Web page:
Is it possible to create a polynomial $p(x)$, in terms of $a,b,c \geq0, \in\mathbb{R}$ and $\epsilon >0, \in \mathbb{R}$, has a fixed degree (aka, a degree $n$ that does not depend on $a,b,c, \epsilon$), $p(0)=a$, and on $[b,c]$, $|p(x)| \leq \epsilon$?

EDIT: I will also accept the specific case of $\epsilon=1$ and $b \in [0.1,0.9]$

  • $\begingroup$ Do you mean that $a,b,c,\epsilon, n$ (where $n$ is the degree) are defined beforehand? In this case, the answer is no in general. $\endgroup$
    – Jean Marie
    Sep 11, 2020 at 17:22
  • $\begingroup$ @JeanMarie Yes, $a,b,c, \epsilon$ are all defined beforehand, but degree $n$ can be anything, as long as it doesn't change depending on $a,b,c, \epsilon$. $\endgroup$
    – DUO Labs
    Sep 11, 2020 at 17:24
  • 1
    $\begingroup$ "can be anything" must be precised: to you mean that you want to know whether for any set of positive numbers $a,b,c,\epsilon$ there exists a degree $n$ such that ... ? $\endgroup$
    – Jean Marie
    Sep 11, 2020 at 17:27
  • $\begingroup$ @JeanMarie Yes. $\endgroup$
    – DUO Labs
    Sep 11, 2020 at 17:28

1 Answer 1


Let $n$ denote the degree of the polynomial.

First case) If the question is with quantifiers in this order $\forall a,b,c,\epsilon, \ \exists n$ etc. (therefore $n$ is function of $a,b,c,\epsilon$) the answer is "yes". Here is why.

For didactic reasons, I will consider first the particular case $a=1,b=1,c=3$.

Consider Chebyshev polynomials $T_k$ (https://en.wikipedia.org/wiki/Chebyshev_polynomials), known to be such that:

$$|T_k(x)| \le 1 \ \ \ \text{for} \ \ -1 \le x \le 1$$

Then define:


Therefore we have $t_k(0)=1$ and

$$\max_{1 \le x \le 3} t_k = \dfrac{3}{T_k(-2)}$$

The result follows because we can take $k$ such that $|T_k(-2)|$ is as large as we want.

In the general case, consider the inverse of transformation $X=\dfrac{c-b}{2}x+\dfrac{b+c}{2}$ that maps line segment $x \in [-1,1]$ onto $X \in [b,c]$.

$ t_k(x):=\underbrace{\dfrac{a (c+1)}{T_k(\tfrac{b+c}{b-c})}}_{A} * \dfrac{(x+1)}{(c+1)} * T_k\left(\dfrac{2x-(b+c)}{c-b}\right)\tag{1}$

(please note that the $(c+1)$ expressions can be cancelled. Now let us examine (1):

  • The two conditions are fulfilled.

  • As the middle expression is bounded by $1$, we just have to make sure that expression (A) can be made arbitrarily small. This will be done by playing on degree $k$: indeed Chebyshev polynomial $T_k(x)$ for $x$ outside $[-1,1]$ can be written:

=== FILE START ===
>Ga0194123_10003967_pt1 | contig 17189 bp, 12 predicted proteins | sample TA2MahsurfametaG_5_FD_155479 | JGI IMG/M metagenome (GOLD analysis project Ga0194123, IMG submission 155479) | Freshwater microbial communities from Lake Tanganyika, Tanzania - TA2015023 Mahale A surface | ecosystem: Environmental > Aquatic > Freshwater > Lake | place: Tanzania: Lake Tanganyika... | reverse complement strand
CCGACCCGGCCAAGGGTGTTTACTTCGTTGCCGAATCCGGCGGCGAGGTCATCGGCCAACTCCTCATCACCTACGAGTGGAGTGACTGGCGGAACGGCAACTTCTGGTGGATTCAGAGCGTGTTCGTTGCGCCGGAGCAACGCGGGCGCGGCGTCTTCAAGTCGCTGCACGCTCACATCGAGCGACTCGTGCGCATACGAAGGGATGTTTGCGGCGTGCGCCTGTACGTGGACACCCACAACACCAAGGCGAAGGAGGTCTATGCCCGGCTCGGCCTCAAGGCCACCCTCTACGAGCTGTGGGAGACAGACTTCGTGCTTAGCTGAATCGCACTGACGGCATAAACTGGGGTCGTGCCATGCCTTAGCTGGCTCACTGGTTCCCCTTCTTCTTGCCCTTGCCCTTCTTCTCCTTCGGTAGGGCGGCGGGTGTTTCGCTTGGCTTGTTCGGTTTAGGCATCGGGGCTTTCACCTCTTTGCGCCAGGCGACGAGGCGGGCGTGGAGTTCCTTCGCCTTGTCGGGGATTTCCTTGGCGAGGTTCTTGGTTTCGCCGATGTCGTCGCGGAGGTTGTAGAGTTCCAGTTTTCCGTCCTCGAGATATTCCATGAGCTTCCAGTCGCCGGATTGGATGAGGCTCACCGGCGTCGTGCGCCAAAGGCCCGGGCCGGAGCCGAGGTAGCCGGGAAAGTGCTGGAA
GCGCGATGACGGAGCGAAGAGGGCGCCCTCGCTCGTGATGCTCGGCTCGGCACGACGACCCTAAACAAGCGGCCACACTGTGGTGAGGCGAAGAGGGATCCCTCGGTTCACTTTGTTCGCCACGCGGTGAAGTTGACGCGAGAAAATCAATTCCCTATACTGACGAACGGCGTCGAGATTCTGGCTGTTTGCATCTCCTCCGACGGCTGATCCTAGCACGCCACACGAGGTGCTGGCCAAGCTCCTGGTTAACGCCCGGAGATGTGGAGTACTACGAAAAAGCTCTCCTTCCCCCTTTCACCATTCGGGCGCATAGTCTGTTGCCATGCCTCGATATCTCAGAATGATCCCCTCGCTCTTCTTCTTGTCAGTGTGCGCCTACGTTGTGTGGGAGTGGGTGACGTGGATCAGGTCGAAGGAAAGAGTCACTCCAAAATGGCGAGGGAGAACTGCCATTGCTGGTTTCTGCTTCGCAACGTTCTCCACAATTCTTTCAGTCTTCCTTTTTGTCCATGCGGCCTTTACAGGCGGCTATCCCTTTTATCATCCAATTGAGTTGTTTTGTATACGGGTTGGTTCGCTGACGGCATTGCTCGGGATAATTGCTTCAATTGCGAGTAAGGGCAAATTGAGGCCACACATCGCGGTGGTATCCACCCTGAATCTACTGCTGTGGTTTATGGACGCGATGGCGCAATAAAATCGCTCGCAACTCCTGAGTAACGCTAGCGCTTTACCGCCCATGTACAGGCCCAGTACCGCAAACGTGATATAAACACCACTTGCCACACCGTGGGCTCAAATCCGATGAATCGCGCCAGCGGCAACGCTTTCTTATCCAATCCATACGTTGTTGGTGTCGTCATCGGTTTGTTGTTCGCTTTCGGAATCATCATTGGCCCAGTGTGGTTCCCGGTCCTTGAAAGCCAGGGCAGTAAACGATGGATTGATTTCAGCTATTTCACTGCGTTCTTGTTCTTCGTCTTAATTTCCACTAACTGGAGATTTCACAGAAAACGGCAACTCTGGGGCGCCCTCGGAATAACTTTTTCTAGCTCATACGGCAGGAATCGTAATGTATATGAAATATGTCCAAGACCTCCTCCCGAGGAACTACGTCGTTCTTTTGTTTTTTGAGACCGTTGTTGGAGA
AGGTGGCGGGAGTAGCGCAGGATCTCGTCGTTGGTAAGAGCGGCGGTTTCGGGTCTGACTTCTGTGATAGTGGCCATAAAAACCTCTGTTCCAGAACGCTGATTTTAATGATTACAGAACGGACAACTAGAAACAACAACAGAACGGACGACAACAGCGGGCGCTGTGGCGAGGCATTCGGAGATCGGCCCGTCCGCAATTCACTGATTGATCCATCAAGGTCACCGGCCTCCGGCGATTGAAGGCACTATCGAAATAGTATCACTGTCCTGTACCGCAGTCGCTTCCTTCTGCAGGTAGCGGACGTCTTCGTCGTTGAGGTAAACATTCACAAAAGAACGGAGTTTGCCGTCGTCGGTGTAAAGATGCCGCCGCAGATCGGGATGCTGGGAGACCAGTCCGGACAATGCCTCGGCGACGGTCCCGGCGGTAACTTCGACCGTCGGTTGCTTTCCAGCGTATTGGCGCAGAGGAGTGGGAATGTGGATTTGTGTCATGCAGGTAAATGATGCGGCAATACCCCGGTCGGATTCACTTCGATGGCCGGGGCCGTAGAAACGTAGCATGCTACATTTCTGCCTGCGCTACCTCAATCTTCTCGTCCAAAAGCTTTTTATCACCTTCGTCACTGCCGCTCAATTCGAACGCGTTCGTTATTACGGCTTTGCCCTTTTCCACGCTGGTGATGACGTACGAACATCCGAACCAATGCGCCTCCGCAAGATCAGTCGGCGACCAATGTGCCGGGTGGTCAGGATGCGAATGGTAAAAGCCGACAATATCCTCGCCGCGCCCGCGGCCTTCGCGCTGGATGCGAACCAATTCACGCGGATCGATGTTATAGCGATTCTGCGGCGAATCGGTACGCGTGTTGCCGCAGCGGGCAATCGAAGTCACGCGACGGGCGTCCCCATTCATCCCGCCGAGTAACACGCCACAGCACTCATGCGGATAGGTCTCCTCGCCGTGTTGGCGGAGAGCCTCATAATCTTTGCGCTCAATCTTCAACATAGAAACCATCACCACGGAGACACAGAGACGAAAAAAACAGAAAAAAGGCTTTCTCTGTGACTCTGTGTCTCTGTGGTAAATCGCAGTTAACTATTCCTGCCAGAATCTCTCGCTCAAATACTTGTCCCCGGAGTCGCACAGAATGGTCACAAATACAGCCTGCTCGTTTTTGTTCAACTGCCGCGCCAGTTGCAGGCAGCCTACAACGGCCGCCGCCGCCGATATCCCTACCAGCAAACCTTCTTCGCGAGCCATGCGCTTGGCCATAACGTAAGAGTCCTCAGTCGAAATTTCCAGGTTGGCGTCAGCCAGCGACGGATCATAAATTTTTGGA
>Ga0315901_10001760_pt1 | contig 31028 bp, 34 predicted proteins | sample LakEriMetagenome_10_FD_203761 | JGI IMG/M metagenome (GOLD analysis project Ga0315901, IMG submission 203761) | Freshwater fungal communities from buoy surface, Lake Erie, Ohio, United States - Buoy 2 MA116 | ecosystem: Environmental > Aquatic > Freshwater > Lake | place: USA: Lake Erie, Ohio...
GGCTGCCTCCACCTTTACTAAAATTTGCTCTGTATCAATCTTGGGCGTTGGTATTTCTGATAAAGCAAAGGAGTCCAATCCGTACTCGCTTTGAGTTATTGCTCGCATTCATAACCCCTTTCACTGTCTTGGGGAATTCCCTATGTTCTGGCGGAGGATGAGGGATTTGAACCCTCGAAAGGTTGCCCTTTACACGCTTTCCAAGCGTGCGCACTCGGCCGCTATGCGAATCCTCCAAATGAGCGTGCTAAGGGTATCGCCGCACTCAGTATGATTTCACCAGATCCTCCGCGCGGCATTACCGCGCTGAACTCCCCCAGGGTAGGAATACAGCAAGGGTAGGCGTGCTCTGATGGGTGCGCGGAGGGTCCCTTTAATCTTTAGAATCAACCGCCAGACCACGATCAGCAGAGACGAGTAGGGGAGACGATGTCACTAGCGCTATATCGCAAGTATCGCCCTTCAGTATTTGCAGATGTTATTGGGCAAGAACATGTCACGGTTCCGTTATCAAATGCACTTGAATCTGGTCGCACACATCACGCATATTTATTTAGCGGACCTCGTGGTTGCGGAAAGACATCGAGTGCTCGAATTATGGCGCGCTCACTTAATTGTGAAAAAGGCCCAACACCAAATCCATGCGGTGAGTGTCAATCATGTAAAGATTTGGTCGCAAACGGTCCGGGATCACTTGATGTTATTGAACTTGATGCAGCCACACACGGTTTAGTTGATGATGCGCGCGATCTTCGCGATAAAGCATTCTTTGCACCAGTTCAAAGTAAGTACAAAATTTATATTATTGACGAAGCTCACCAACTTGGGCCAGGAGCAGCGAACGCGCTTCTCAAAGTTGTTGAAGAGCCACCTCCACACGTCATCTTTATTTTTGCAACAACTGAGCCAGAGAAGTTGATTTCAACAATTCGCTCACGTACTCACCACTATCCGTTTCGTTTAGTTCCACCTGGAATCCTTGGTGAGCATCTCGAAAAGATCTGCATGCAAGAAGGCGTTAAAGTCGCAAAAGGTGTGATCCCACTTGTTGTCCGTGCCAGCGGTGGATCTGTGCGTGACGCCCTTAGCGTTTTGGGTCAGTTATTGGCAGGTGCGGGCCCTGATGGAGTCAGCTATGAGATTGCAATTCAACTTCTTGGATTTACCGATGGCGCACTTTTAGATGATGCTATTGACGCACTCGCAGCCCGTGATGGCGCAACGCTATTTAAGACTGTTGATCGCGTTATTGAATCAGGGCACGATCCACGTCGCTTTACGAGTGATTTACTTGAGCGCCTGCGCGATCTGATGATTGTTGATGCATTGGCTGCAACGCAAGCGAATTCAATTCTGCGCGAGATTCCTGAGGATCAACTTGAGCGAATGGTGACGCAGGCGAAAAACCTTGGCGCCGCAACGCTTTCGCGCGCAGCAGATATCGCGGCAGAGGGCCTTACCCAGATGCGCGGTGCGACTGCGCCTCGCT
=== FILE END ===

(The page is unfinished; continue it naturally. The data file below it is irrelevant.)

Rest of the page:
$$T_k(x)=\cosh(k \ \text{arccosh}(x))\tag{2}$$

therefore can be made arbitrarily large for any $x$ outside $[-1,1]$ (which is the case here for $x=-\tfrac{b+c}{c-b}<-1$).

Second case) If, on the contrary (it was not the way I had understood the question) the question is with quantifiers in this order:

$"\exists n$ (such that) $\forall a,b,c,\epsilon$, one can find a polynomial verifying the two conditions", the answer is "no".

Edit: Here is why. Let us fix for example the degree $n$ to $4$. Do we agree that your issue is equivalent to disprove the fact that if a polynomial $p(x)$ is such that :

$$\max_{x \in [-1,1]} p(x) \in [-1,1] \ \text{and prove that} \ p(-2) \ \text{can't be arbitrarily large} ?\tag{3}$$

(it will be easier to make a reasoning on interval $[-1,1]$ and arbitrary value $x_0=-2$ instead of $[0.1,0.9]$ and $x_0=0$ in order to avoid transformations of polynomials $T_n$).

Let us expand $p(x)$ on the basis of polynomials $T_n(x)$ (for $n\leq 4$):

$$p(x)=\sum_{k=0}^4 a_kT_k(x)\tag{4}$$ Due to condition (3), and the fact that $\max_{x \in [-1,1]}|T_k(x)|=1$:

$$\sum |a_k| \leq 5 \tag{5}$$

Using now relationship (2):

$$p(-2)=\sum_{k=0}^4 a_k \cosh(k \ \text{arccosh}(-2))$$

which is a bounded quantity due to (5).

Therefore $p(-2)$ cannot achieve arbitrary large values.

  • 1
    $\begingroup$ Also, after testing it, I do say it works, so even though it's not exactly what I wanted, it's good enough, so I'll wait a bit before accepting. +1 from me! $\endgroup$
    – DUO Labs
    Sep 11, 2020 at 20:04
  • $\begingroup$ If we can achieve $|f(x)| \le \epsilon$ for any positive $\epsilon$, $\epsilon = 1$ is just a particular case. But maybe you mean something else ? $\endgroup$
    – Jean Marie
    Sep 12, 2020 at 3:06
  • $\begingroup$ Yes, I'm referring to a specific case, please see the EDIT to the question. $\endgroup$
    – DUO Labs
    Sep 12, 2020 at 14:28
  • $\begingroup$ Good enough for me. Accepted! $\endgroup$
    – DUO Labs
    Sep 12, 2020 at 16:05
  • $\begingroup$ @DUO Thanks. Besides, I propose you to erase the different comments/exchanges we have had that have no interest for future readers. $\endgroup$
    – Jean Marie
    Sep 12, 2020 at 18:31

You must log in to answer this question.

Not the answer you're looking for? Browse other questions tagged .